D’Lima, C., Marsh, H., Hamann, M., Sinha, A., & Arthur, R. (2013) Positive Interactions Between Irrawaddy Dolphins and Artisanal Fishers in the Chilika Lagoon of Eastern India are Driven by Ecology, Socioeconomics, and Culture. AMBIO doi: 10.1007/s13280-013-0440-4
In human-dominated landscapes, interactions and perceptions towards wildlife are influenced by multidimensional drivers. Understanding these drivers could prove useful for wildlife conservation. We surveyed the attitudes and perceptions of fishers towards threatened Irrawaddy dolphins (Orcaella brevirostris) at Chilika Lagoon India. To validate the drivers of fisher perceptions, we : (1) observed dolphin foraging behavior at stake nets, and (2) compared catch per unit effort (CPUE) and catch income of fishers from stake nets in the presence and absence of foraging dolphins. We found that fishers were mostly positive towards dolphins, believing that dolphins augmented their fish catch and using culture to express their perceptions. Foraging dolphins were observed spending half their time at stake nets and were associated with significantly higher catch income and CPUE of mullet (Liza sp.), a locally preferred food fish species. Wildlife conservation efforts should use the multidimensional drivers of human–wildlife interactions to involve local stakeholders in management.
D’Souza, E., Patankar, V., Arthur, R., Alcoverro, T., Kelkar, N. (2013) Long-Term Occupancy Trends in a Data-Poor Dugong Population in the Andaman and Nicobar Archipelago. PLoS ONE 8(10): e76181. doi:10.1371/journal.pone.0076181
We estimated long-term (over 50 years) occupancy, persistence and extinction of a data-poor dugong (Dugong dugon) population across multiple seagrass meadows in the Andaman and Nicobar archipelago, India. This study was based on historical sighting, stranding and mortality records from 1959-2004 and extensive surveys carried out by us between the years 2010 and 2012 in all potential dugong habitats covering c. 75 % of the coastline. Dugong populations are currently restricted to a few areas where they seem to have persisted over several years. We found that dugong occupancy had declined by 60% over the last 20 years and the present-day occurrences were mainly in sheltered bays and channels with persistent seagrass meadows dominated by Halophila and Halodule sp. Availability of suitable seagrass habitat is not a limiting factor for dugong presence, but entanglement in gillnets and direct hunting appears to have likely resulted in local extinction of dugongs from several locations.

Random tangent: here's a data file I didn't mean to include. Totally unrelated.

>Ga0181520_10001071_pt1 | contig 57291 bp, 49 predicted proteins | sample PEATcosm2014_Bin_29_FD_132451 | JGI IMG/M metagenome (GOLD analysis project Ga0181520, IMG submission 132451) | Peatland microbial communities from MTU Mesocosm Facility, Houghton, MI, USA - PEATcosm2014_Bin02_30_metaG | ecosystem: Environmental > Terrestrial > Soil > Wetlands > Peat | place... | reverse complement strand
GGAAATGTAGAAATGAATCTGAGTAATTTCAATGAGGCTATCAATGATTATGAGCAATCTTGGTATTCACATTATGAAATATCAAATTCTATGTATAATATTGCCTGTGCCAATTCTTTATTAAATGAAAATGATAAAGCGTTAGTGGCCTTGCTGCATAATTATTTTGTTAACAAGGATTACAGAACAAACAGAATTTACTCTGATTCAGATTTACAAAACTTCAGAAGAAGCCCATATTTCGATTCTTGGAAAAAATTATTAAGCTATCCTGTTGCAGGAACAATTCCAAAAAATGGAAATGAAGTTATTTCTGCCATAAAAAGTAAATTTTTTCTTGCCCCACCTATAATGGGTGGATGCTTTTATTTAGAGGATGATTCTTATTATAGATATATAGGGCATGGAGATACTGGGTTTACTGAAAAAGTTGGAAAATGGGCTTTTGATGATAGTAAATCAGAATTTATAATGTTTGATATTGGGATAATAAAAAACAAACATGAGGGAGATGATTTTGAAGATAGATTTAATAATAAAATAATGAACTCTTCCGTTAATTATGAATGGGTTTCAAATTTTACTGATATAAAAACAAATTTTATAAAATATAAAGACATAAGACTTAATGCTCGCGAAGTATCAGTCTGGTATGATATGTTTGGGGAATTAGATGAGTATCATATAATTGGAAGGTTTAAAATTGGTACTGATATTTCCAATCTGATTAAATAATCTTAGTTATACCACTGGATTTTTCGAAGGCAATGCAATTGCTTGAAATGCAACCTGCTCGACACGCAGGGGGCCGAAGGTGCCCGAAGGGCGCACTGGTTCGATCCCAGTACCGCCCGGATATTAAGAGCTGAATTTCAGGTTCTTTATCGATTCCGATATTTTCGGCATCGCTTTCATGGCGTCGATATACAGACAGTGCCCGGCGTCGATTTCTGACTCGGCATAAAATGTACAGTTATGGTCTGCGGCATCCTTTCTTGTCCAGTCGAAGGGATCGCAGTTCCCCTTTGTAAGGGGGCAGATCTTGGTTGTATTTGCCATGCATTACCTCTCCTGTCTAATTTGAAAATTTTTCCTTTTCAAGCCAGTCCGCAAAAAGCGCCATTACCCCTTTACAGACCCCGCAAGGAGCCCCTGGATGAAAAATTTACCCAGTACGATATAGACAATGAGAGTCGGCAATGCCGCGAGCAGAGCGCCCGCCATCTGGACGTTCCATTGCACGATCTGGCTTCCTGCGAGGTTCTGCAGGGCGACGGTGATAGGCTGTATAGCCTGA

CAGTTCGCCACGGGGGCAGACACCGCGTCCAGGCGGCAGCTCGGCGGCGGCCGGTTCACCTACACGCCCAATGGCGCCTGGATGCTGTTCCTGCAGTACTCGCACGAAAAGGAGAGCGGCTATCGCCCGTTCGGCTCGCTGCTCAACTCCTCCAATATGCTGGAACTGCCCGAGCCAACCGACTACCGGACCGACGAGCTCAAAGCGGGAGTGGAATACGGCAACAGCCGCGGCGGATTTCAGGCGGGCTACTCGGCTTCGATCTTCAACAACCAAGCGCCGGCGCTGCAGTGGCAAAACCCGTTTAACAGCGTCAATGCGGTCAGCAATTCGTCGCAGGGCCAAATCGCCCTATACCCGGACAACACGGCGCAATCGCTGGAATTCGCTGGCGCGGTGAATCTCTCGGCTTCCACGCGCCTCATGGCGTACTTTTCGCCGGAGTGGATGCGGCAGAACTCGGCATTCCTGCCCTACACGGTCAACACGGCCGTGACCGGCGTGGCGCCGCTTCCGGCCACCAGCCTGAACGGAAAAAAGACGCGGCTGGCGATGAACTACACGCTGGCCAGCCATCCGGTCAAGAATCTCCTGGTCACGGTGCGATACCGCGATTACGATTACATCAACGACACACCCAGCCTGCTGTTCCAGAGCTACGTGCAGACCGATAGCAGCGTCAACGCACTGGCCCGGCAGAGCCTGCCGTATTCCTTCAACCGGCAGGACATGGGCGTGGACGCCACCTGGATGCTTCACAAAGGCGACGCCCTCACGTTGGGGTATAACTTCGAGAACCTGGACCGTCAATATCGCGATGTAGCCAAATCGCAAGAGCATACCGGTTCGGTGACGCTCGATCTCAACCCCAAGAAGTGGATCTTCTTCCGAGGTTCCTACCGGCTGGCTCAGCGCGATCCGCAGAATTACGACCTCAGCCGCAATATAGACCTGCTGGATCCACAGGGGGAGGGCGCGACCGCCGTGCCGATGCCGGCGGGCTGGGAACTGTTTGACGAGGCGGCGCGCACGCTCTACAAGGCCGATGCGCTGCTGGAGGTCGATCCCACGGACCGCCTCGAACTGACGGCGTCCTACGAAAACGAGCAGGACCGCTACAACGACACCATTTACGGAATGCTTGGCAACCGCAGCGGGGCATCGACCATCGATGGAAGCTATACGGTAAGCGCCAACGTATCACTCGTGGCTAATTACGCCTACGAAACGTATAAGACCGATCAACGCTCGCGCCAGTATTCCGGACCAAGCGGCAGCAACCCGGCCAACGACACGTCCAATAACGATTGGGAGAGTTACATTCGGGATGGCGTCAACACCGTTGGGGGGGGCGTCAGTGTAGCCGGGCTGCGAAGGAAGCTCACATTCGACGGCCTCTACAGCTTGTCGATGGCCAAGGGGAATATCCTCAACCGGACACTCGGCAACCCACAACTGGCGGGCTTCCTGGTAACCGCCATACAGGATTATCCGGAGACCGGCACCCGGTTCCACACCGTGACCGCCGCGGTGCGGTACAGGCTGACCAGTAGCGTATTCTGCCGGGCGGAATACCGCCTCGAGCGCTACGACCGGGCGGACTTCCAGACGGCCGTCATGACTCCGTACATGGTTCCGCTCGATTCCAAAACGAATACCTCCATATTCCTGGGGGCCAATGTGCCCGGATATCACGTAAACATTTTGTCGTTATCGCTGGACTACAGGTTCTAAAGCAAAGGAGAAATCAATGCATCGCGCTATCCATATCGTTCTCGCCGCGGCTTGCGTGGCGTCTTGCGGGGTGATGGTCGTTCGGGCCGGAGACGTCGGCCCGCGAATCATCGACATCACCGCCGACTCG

Garbino, G.S.T., Silva, F.E., & Davis, B.J.W. (2013) Range extension of the vulnerable dwarf marmoset, Callibella humilis (Roosmalen et al. 1998), and first analysis of its long call structure. Primates 54(4): 331-334.
We present two new records for the vulnerable dwarf marmoset, Callibella humilis. The first record, based on observed and photographed individuals, is from a campinarana area on the left (west) bank of the Rio Madeirinha, a left (west)-bank tributary of the Rio Roosevelt in the state of Amazonas, municipality of Novo Aripuanã and extends the distribution of the species ~270 km southwards, to the left (west) bank of the rio Roosevelt. The second record is based on an individual collected from the mouth of the Rio Roosevelt, at less than 10 km from the type locality of Mico marcai. This indicates that the species occurs sympatrically with M. marcai and probably Mico melanurus. We also present the first sonogram analysis of its long call structure, which shows some similarities, in the note duration and frequency, with Cebuella pygmaea and Mico argentatus.